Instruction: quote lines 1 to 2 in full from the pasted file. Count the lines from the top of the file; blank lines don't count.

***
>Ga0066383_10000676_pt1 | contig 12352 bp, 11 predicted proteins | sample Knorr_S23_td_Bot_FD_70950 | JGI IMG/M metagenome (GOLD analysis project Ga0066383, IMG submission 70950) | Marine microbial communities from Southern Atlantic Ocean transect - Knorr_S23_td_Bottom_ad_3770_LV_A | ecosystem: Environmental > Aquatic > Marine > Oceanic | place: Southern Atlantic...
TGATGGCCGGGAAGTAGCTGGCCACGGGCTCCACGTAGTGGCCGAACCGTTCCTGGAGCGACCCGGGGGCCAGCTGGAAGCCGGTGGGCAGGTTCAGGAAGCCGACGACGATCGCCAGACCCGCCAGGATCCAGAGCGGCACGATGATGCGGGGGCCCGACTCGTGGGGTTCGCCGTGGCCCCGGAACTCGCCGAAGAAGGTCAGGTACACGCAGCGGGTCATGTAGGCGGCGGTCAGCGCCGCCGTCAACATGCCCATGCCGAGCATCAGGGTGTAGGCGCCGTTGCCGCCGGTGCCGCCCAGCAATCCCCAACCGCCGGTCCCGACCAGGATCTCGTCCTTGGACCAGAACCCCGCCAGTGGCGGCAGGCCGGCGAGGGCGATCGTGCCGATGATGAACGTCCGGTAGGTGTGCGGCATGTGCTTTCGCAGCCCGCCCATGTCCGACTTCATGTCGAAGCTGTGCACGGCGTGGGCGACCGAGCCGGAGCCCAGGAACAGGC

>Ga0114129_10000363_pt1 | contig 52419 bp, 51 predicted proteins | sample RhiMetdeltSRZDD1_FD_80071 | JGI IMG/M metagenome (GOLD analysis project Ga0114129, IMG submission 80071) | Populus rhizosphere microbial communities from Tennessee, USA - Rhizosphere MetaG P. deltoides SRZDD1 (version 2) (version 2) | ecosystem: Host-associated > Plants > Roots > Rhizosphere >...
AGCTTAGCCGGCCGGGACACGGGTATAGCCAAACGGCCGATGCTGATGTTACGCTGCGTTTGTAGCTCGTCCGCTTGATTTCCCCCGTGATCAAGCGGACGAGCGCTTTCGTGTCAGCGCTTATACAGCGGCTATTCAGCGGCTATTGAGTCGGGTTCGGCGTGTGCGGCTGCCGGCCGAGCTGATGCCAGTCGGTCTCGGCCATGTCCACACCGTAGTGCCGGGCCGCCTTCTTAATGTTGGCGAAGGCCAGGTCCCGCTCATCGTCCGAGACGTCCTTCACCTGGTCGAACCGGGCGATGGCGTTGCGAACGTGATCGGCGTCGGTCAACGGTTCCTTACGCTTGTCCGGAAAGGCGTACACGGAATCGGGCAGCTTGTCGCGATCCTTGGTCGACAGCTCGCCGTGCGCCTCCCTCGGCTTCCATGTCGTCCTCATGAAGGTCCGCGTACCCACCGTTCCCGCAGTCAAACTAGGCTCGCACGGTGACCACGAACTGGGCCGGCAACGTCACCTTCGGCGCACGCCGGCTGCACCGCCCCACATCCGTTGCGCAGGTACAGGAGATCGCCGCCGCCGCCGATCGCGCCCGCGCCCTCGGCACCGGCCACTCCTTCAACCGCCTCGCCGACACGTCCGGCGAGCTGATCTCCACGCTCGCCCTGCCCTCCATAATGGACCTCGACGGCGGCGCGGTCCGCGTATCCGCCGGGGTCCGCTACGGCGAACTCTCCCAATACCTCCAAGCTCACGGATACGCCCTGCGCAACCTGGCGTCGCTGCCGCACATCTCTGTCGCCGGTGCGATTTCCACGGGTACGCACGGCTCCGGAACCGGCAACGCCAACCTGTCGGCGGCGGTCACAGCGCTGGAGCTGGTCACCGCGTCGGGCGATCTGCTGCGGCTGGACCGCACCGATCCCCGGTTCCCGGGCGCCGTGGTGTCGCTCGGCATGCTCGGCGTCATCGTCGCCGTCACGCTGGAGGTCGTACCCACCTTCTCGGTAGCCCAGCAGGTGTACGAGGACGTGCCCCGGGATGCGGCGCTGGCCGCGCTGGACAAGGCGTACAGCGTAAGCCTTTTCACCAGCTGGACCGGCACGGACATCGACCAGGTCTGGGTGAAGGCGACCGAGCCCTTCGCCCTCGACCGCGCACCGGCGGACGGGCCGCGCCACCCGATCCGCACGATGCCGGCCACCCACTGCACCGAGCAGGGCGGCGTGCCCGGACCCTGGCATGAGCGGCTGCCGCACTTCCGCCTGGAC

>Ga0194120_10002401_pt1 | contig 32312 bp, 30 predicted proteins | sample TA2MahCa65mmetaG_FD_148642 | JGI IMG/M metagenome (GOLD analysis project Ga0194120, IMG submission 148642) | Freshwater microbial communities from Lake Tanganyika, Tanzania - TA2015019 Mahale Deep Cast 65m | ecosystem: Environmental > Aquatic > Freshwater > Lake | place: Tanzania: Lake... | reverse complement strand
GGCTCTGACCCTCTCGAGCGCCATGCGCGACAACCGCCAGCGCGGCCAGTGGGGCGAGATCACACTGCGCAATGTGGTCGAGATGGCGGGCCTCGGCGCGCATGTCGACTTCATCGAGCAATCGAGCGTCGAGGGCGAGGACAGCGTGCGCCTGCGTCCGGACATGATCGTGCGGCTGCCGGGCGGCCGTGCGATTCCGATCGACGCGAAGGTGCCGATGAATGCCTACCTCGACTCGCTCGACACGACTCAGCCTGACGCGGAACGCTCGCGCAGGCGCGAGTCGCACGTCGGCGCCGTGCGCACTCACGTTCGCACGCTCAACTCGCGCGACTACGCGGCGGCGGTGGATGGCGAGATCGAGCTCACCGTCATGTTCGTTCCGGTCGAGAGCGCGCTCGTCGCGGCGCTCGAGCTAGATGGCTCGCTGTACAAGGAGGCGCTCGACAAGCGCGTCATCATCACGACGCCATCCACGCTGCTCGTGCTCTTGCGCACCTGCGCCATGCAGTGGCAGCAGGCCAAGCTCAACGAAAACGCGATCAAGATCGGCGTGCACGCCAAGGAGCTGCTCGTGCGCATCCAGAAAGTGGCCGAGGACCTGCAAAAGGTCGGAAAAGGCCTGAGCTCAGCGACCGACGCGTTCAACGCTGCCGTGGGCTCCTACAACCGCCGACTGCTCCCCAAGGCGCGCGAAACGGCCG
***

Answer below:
>Ga0066383_10000676_pt1 | contig 12352 bp, 11 predicted proteins | sample Knorr_S23_td_Bot_FD_70950 | JGI IMG/M metagenome (GOLD analysis project Ga0066383, IMG submission 70950) | Marine microbial communities from Southern Atlantic Ocean transect - Knorr_S23_td_Bottom_ad_3770_LV_A | ecosystem: Environmental > Aquatic > Marine > Oceanic | place: Southern Atlantic...
TGATGGCCGGGAAGTAGCTGGCCACGGGCTCCACGTAGTGGCCGAACCGTTCCTGGAGCGACCCGGGGGCCAGCTGGAAGCCGGTGGGCAGGTTCAGGAAGCCGACGACGATCGCCAGACCCGCCAGGATCCAGAGCGGCACGATGATGCGGGGGCCCGACTCGTGGGGTTCGCCGTGGCCCCGGAACTCGCCGAAGAAGGTCAGGTACACGCAGCGGGTCATGTAGGCGGCGGTCAGCGCCGCCGTCAACATGCCCATGCCGAGCATCAGGGTGTAGGCGCCGTTGCCGCCGGTGCCGCCCAGCAATCCCCAACCGCCGGTCCCGACCAGGATCTCGTCCTTGGACCAGAACCCCGCCAGTGGCGGCAGGCCGGCGAGGGCGATCGTGCCGATGATGAACGTCCGGTAGGTGTGCGGCATGTGCTTTCGCAGCCCGCCCATGTCCGACTTCATGTCGAAGCTGTGCACGGCGTGGGCGACCGAGCCGGAGCCCAGGAACAGGC